Bear Stearns released an analyst report from Spencer Wang taking a look at online video trends [PDF]. While paidContent says that it largely states the obvious, it’s interesting to me to see how the firm backed up the Chris Andersen’s “Long Tail” rhetoric with some external analysis finding the idea holds for web video.
The most interesting data related to what type of video monetization was acceptable to consumers, as well as how behavior was changing in terms of finding new content. Forty-eight percent of survey respondents preferred free video after pre-roll ads, compared to only 45 percent who weren’t interested in any ads at all. Thirty-four percent of users primarily found video through search engines such as Yahoo or Google. But in the demographic sweet spot — men aged 18 to 34 — the acceptability of pre-rolls shot up to 67 percent and the primary discovery means were emails and other contacts from peers and central video sites like YouTube instead of search engines.
Granted, analyst reports from investors should be taken with a grain of salt — though Bear Stearns has done business with everyone from Google to Viacom. The passion against pre-rolls is certainly evident here at NewTeeVee, and the options given in terms of other monetization were subscriptions, paid downloads and none at all. Clickable ads, bugs, mid-rolls and other options weren’t presented. But the demographic shift, certainly, held in other areas of the report:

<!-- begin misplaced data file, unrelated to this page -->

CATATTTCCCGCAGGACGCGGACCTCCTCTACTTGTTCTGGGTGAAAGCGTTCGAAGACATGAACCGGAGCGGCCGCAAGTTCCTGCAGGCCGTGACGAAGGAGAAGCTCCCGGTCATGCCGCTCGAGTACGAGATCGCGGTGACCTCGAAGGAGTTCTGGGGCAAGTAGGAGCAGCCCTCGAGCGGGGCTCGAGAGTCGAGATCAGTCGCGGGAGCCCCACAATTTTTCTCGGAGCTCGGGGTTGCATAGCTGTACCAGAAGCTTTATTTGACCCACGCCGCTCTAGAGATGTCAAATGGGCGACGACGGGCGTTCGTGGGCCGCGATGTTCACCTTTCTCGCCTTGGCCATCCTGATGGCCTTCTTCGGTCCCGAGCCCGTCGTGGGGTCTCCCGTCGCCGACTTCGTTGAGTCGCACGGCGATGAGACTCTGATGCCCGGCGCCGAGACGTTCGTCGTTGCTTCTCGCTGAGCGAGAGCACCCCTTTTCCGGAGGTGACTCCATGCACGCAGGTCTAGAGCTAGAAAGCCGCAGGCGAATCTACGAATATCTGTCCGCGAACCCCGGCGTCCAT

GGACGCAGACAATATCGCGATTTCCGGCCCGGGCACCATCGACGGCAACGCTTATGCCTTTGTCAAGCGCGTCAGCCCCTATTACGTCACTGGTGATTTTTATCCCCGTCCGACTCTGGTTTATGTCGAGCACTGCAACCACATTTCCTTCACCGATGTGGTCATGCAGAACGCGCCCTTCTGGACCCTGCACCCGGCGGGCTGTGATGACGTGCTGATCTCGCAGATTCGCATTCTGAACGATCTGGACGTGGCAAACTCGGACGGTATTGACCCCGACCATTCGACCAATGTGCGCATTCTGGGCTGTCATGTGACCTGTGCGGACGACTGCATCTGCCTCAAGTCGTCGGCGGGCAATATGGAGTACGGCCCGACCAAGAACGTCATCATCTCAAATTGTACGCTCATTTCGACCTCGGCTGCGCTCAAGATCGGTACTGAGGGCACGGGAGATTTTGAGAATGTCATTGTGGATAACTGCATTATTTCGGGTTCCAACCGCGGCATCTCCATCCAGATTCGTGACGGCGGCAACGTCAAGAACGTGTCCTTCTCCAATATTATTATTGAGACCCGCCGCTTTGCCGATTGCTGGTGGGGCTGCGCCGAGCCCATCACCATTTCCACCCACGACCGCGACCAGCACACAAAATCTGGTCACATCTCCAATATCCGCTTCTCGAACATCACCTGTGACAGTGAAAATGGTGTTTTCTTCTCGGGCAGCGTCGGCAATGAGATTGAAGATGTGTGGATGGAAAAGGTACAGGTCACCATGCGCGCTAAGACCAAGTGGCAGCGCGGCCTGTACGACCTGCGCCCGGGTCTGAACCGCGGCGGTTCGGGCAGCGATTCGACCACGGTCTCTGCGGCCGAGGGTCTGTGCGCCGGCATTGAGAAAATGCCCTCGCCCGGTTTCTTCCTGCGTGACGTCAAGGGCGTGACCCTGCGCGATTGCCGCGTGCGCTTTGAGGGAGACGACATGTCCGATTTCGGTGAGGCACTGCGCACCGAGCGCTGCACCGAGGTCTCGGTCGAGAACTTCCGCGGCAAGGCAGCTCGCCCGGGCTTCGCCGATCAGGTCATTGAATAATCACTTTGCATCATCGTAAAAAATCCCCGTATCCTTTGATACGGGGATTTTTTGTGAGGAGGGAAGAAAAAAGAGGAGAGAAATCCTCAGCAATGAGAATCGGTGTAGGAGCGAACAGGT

[W]hen we queried, “What types of videos do you like to watch?,” UGC ranked surprisingly high, as the second most popular content category across all respondents. In the target market of M18-34, UGC is the single most popular content category.
Wang hammers this point to counter the “content is king” outlook by pointing out that no network or studio has ever been able to guarantee the quality and popularity of programming. Inversely, the “paradox of choice” makes the free-for-all online just as big a turn off as the latest Brett Ratner schlockfest.
By playing an editorial role and shaping chosen content to appeal to specific audiences, aggregators can more easily sustain rabid audience interest and will likely be the big winners. Think lifestyle brands like Vice, the niche-focused Next New Networks, YouTube’s focus on community tools, and the automated item suggestions by NetFlix and Amazon as a sign of things to come.
“These themes will likely play out over the long run and may not necessarily affect near-term estimates or operating fundamentals of the major media conglomerates,” Wang concedes. But the if the parallels with the textual web drawn by Wang and trend data from the young adult male demographic are any indication, these companies could be facing a similar future to that of print media sooner rather than later.